FOOL ON THE HILL: An Investment Opinion
With all the great new stadium seating theaters, you might think that movie theater exhibition stocks are doing well. In reality, stocks of the three largest companies in the industry have fallen 70%-80% over the past year. The companies took on excessive debt to build too many screens, putting them in a precarious position. Time will tell if slower growth can resuscitate any of these companies.
The three largest publicly traded theater companies (based on numbers of screens) are Loews Cineplex Entertainment (NYSE: LCP), AMC Entertainment (AMEX: AEN), and Carmike Cinemas (NYSE: CKE). All of their stocks are down 70%-80% over the past year. The losses are even greater if you go back a year or two further, when excitement over the evolution of stadium-seating megaplexes reached its peak.
These companies have been hammered by the perils of competitive marketplaces, exacerbated by debt markets that were willing to reach their hands out too far.
The idea behind megaplexes is quite simple: open one up and patrons will flock to them. Moviegoers love the amenities and the larger number of screens enable showtimes to be staggered to better fit customers schedules. With the large number of various-sized screens, theaters can shift films around to better match supply with demand. Having one large facility with centralized concession stands and ticket sales helps leverage operating costs over a larger base, increasing profitability. It's a theoretical win-win situation.
Of course, reality doesn't always turn out like people plan. Several factors combined to turn grand growth plans for these chains into financial fiascoes. As you read ahead, keep in mind that building new megaplexes takes a hefty chunk of cash, generally financed with debt or leases. Movie theaters' cash flow was considered fairly stable, so it wasn't too hard to get financing.
The competitive dynamics of the marketplace led to massive expansion of megaplexes over the past three years. Part of this growth was driven by the great economics of new units, but it was also based on competitive positioning. If a company didn't build new theaters in its existing markets, it risked having a competitor come in and take away its customers.
As a preemptive move, many chains built new megaplexes near existing theaters, even though it destroyed the profitability of the older theaters. That's not too surprising -- would you rather go enjoy a new, stadium seating theater or hit an old joint that hasn't been rehabbed in 12 years?
The disappearing cash flow from older units has been the biggest problem facing movie theaters. All of the theater circuits have closed, sold, and/or written down the value of their older venues. Nonetheless, they are still facing deteriorating results. According to AMC's annual report, its older multiplexes experienced a 14.6% decline in attendance over the past year -- and that's on top of a 11.7% attendance drop the prior year.
The financial challenges of new competition would have been somewhat mitigated if the explosion of new theaters dramatically expanded the theater-going audience. Based on the numbers, however, this didn't happen. The number of movie screens increased 9% in 1999, yet it took three years -- from 1996 to 1999 -- for attendance to achieve that same level of growth! With the dramatic explosion in available screens, even new megaplexes are suffering from lower patronage.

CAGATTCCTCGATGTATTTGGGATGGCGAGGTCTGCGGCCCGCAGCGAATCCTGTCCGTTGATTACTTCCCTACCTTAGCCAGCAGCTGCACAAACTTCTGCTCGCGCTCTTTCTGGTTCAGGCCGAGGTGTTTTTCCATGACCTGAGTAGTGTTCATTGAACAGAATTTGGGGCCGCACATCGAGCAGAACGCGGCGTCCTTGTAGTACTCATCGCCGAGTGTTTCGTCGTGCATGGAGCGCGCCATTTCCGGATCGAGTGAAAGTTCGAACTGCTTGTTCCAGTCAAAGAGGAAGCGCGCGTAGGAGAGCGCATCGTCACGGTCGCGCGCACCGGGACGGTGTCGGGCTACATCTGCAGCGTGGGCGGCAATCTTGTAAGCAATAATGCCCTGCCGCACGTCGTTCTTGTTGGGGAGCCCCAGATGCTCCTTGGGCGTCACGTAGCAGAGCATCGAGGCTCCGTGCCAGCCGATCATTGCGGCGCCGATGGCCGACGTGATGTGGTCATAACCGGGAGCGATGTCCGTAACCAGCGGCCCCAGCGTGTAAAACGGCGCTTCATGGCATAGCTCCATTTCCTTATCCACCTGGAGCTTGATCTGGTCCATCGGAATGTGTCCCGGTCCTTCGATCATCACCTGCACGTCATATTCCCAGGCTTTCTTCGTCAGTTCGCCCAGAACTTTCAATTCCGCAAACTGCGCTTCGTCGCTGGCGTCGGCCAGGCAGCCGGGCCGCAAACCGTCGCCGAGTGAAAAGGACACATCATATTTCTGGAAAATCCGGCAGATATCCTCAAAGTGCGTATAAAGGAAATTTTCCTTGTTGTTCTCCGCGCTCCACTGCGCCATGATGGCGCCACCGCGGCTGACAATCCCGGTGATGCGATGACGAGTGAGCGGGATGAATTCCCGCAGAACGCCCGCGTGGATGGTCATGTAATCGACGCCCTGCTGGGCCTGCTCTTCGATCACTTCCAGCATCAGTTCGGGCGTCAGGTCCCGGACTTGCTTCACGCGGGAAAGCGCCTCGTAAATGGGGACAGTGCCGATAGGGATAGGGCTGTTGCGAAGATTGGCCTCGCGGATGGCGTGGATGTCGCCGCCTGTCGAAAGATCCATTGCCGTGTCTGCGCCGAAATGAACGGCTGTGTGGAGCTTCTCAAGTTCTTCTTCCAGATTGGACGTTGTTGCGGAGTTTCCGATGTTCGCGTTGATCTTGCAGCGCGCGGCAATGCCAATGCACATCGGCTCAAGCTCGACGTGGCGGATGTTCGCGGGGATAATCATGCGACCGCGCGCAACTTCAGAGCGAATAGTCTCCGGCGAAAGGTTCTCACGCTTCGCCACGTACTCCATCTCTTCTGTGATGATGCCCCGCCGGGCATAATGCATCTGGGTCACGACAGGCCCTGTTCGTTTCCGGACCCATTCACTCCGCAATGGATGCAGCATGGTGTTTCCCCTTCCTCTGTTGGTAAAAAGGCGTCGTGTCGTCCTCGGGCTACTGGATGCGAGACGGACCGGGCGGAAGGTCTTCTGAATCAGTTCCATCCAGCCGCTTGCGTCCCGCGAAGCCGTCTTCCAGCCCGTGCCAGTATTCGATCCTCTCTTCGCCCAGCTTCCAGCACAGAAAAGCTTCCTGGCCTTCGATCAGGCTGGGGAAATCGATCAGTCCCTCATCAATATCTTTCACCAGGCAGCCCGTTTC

Although movie attendance has increased only slightly, box office revenue has increased more dramatically due to ticket price increases. Over the past three years, box office take has jumped up 26%. This gain has been eaten up, however, by the higher costs of operating so many more theaters. In addition, movie studios are getting a larger portion of the box office because movies are not staying in theaters as long. (Chains typically pay movie studios a percentage of the box office that starts off high -- 60%-70% -- then drops down to as low as 30% over four to eight weeks.)
Most of the chains have realized the challenges being faced and have slowed down their expansion plans. After spending $170 million net on capital expenditures in 1999, Carmike Cinemas in only planning to shell out $22 million this year. AMC is dropping its net capital expenditure budget by at least 25% and it looks like Loews Cineplex will also slow down growth. (It's hard to tell how much these reduced capital expenditures are caused by rational economic analysis and how much is being forced by lenders unwilling to extend any more credit.)
Theater operators may begin to see results improve from the massive losses they are now experiencing if new theater expansion really slows down. The question investors now face is figuring out whether the companies took on too much debt to survive. Bonds issued by many theater exhibitors are yielding 15%-20% or more, indicating a belief that they may not be paid off.
Theater management teams now must struggle with the complicated task of generating free cash flow to reduce debt and maintain competitive offerings. One or two of these management teams may be up to this task, but I doubt all of them will. The most likely to fail are those companies spending money as if they don't need to generate free cash flow.